Within the past few years identification of bacteria by MALDI-TOF MS has become a standard technique in bacteriological laboratories for good reasons. MALDI-TOF MS identification is rapid, robust, automatable, and the per-sample costs are low. Yet, the spectra are very informative and the reliable identification of bacterial species is usually possible. Recently, new MS-based approaches for the identification of bacteria are emerging that are based on the detailed analysis of the bacterial proteome by high-resolution MS. These “proteotyping” approaches are highly discriminative and outperform MALDI-TOF MS-based identification in terms of specificity, but require a laborious proteomic workflow and far more expertise and sophisticated instrumentation than identification on basis of MALDI-TOF MS spectra, which can be obtained with relative simple and uncostly linear MALDI-TOF mass spectrometers. Thus MALDI-TOF MS identification of bacteria remains an attractive option for routine diagnostics. Additionally, MALDI-TOF MS identification protocols have been extended and improved in many respects making linear MALDI-TOF MS a versatile tool that can be useful beyond the identification of a bacterial species, e.g. for the characterization of leucocytes and arthropod vectors of infectious diseases. This review focuses on such improvements and extensions of the typical MALDI-TOF MS workflow in the field of infectious diseases. © 2016 WILEY-VCH Verlag GmbH & Co. KGaA, Weinheim


Fuchs W.,Institute of Molecular Virology and Cell Biology | Granzow H.,Institute of Infectology | Dauber M.,Friedrich Loeffler Institute | Fichtner D.,Institute of Infectology | Mettenleiter T.C.,Institute of Molecular Virology and Cell Biology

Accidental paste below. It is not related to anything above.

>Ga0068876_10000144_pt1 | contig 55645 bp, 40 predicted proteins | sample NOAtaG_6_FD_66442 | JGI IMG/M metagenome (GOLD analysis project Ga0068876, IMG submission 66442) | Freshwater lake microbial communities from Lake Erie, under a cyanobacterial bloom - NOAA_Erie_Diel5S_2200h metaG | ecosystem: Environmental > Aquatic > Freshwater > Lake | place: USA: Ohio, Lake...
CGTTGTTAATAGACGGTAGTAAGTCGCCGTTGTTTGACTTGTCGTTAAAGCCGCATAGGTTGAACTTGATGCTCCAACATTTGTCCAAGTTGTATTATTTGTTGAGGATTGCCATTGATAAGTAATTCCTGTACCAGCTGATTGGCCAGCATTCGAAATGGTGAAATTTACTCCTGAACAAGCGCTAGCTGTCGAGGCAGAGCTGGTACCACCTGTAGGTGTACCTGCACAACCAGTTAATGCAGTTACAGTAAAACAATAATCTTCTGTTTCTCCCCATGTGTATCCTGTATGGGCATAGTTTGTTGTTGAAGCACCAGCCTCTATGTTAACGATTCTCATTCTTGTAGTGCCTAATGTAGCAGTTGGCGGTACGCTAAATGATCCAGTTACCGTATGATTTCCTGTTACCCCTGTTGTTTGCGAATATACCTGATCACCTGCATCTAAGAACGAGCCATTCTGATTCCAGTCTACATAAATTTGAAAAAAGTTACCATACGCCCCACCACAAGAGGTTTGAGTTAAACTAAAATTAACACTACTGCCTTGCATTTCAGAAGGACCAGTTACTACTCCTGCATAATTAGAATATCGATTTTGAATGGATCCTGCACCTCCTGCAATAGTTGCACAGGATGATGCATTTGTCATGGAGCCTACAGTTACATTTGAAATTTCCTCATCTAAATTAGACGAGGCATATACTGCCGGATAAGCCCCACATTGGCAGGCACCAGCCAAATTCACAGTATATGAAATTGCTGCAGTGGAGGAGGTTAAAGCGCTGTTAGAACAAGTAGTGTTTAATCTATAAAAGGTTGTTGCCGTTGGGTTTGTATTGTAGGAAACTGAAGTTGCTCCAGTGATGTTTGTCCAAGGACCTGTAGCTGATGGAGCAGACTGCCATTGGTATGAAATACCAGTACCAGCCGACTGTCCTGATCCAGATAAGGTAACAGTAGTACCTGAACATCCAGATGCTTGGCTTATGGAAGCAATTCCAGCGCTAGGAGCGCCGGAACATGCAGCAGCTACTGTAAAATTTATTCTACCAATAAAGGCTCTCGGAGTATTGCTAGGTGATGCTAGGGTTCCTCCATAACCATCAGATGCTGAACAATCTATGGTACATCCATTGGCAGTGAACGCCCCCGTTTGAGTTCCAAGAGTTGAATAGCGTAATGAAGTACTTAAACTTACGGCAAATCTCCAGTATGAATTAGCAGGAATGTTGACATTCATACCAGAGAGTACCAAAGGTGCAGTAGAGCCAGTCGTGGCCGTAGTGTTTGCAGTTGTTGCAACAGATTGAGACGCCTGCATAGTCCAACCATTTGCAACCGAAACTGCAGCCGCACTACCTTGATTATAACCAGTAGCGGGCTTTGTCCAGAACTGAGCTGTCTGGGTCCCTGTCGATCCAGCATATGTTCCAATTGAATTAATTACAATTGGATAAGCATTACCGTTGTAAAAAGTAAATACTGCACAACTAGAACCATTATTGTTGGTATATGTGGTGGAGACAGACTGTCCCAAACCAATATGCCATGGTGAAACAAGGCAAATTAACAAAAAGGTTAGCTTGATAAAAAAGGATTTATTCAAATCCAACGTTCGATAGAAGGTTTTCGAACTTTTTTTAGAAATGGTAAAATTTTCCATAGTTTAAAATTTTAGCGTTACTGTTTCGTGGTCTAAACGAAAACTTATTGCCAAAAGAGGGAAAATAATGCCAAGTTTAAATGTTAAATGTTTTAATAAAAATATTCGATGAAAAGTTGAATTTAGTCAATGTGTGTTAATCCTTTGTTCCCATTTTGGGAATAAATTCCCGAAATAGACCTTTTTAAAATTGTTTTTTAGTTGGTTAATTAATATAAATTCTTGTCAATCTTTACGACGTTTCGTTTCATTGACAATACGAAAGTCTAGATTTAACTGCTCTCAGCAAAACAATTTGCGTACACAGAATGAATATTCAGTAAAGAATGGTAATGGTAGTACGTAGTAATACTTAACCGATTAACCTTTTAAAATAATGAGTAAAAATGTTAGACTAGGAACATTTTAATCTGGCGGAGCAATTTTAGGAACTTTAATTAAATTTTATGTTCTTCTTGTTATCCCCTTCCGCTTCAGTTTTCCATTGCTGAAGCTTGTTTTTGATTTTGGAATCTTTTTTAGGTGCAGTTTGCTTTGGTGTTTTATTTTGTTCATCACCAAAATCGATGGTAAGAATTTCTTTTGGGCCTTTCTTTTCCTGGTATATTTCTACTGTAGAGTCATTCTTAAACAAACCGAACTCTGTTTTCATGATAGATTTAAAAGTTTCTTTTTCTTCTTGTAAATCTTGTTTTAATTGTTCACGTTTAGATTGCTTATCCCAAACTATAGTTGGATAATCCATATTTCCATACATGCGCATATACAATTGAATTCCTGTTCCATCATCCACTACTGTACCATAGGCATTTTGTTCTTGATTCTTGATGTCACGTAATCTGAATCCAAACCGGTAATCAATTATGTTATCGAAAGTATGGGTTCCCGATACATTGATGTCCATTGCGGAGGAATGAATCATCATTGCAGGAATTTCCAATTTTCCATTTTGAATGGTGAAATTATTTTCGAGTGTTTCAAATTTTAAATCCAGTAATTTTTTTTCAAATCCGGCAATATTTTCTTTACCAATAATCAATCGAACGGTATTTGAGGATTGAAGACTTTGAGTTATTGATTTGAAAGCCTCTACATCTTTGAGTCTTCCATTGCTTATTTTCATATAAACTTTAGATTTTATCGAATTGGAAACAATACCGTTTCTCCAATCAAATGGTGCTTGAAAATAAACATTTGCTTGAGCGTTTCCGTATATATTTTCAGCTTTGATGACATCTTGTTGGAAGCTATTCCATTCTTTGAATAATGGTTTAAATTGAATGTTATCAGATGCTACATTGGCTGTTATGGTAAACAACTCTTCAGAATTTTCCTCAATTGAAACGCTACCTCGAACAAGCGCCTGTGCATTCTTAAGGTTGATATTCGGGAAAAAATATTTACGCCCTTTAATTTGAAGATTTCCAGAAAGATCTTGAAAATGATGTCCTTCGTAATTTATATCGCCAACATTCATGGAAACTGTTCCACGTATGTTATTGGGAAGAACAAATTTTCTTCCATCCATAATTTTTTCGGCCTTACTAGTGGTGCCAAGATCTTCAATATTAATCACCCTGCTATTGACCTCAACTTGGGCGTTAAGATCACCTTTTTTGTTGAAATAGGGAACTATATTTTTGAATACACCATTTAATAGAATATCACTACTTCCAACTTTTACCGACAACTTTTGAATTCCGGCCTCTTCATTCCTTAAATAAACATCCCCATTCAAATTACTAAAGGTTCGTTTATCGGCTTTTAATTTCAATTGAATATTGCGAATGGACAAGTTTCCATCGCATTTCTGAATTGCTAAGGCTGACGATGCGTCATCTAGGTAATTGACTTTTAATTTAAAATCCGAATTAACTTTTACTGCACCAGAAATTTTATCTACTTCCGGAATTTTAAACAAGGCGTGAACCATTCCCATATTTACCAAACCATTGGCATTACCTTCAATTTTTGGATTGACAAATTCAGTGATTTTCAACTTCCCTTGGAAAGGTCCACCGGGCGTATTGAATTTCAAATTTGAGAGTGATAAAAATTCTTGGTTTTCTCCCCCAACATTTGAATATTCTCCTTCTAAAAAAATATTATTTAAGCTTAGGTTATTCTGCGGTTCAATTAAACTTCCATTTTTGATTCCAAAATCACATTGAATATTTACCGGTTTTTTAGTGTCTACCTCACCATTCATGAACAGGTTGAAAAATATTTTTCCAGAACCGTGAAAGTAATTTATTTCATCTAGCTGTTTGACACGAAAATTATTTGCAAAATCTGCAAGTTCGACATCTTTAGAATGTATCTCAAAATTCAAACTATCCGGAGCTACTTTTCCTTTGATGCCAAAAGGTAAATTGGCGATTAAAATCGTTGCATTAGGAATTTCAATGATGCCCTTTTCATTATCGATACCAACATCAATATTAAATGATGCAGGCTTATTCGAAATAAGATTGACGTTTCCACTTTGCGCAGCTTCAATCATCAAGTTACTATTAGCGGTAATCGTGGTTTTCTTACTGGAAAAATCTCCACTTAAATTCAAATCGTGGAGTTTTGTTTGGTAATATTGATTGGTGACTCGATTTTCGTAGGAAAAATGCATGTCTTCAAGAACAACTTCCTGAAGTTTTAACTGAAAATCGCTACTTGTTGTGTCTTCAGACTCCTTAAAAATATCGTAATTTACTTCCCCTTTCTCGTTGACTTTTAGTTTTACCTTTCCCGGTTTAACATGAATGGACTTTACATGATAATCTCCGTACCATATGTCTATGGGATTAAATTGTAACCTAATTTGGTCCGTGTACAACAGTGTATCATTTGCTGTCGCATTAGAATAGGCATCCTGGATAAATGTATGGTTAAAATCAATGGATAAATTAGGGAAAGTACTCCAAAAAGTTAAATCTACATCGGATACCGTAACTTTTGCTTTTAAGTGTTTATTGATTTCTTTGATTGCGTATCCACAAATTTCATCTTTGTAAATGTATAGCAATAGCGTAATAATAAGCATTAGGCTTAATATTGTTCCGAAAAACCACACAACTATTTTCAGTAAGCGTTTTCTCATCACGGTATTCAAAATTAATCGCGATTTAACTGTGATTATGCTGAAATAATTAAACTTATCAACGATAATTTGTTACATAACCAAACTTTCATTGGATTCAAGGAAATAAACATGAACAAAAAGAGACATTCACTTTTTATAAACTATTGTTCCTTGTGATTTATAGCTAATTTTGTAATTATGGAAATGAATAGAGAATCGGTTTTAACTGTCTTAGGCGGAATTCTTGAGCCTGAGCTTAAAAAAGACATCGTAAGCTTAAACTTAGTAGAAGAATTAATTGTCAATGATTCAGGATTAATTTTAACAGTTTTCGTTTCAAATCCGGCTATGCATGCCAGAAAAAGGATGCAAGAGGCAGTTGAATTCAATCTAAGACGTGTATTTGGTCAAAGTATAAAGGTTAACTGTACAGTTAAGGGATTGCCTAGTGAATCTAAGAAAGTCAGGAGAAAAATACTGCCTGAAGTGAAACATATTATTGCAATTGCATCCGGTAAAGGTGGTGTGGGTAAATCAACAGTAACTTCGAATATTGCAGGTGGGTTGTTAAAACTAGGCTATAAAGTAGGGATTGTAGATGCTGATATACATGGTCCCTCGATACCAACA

Archives of Virology | Year: 2014

As a prerequisite for development of improved vaccines and diagnostic tools for control of the fish pathogen koi herpesvirus, or cyprinid herpesvirus 3 (CyHV-3), we have started to identify putative viral envelope and capsid proteins. The complete or partial CyHV-3 open reading frames ORF25, ORF65, ORF92, ORF99, ORF136, ORF138, ORF146, ORF148, and ORF149 were expressed as bacterial fusion proteins, which were then used for preparation of monospecific rabbit antisera. All of the sera that were obtained detected their target proteins in cells transfected with the corresponding eukaryotic expression plasmids. However, only the type I membrane proteins pORF25, pORF65, pORF99, pORF136 and pORF149 and the major capsid protein pORF92 were sufficiently abundant and immunogenic to permit unambiguous detection in CyHV-3-infected cells. In indirect immunofluorescence tests (IIFT), sera from naturally or experimentally CyHV-3-infected carp and koi predominantly reacted with cells transfected with expression plasmids encoding pORF25, pORF65, pORF148, and pORF149, which represent a family of related CyHV-3 membrane proteins. Moreover, several neutralizing monoclonal antibodies raised against CyHV-3 virions proved to be specific for pORF149 in IIFT of transfected cells and in immunoelectron microscopic analysis of CyHV-3 particles. Since pORF149 appears to be an immunorelevant envelope protein of CyHV-3, a recombinant baculovirus was generated for its expression in insect cells, and pORF149 was shown to be incorporated into pseudotyped baculovirus particles, which might be suitable as diagnostic tools or subunit vaccines. © 2014, Springer-Verlag Wien.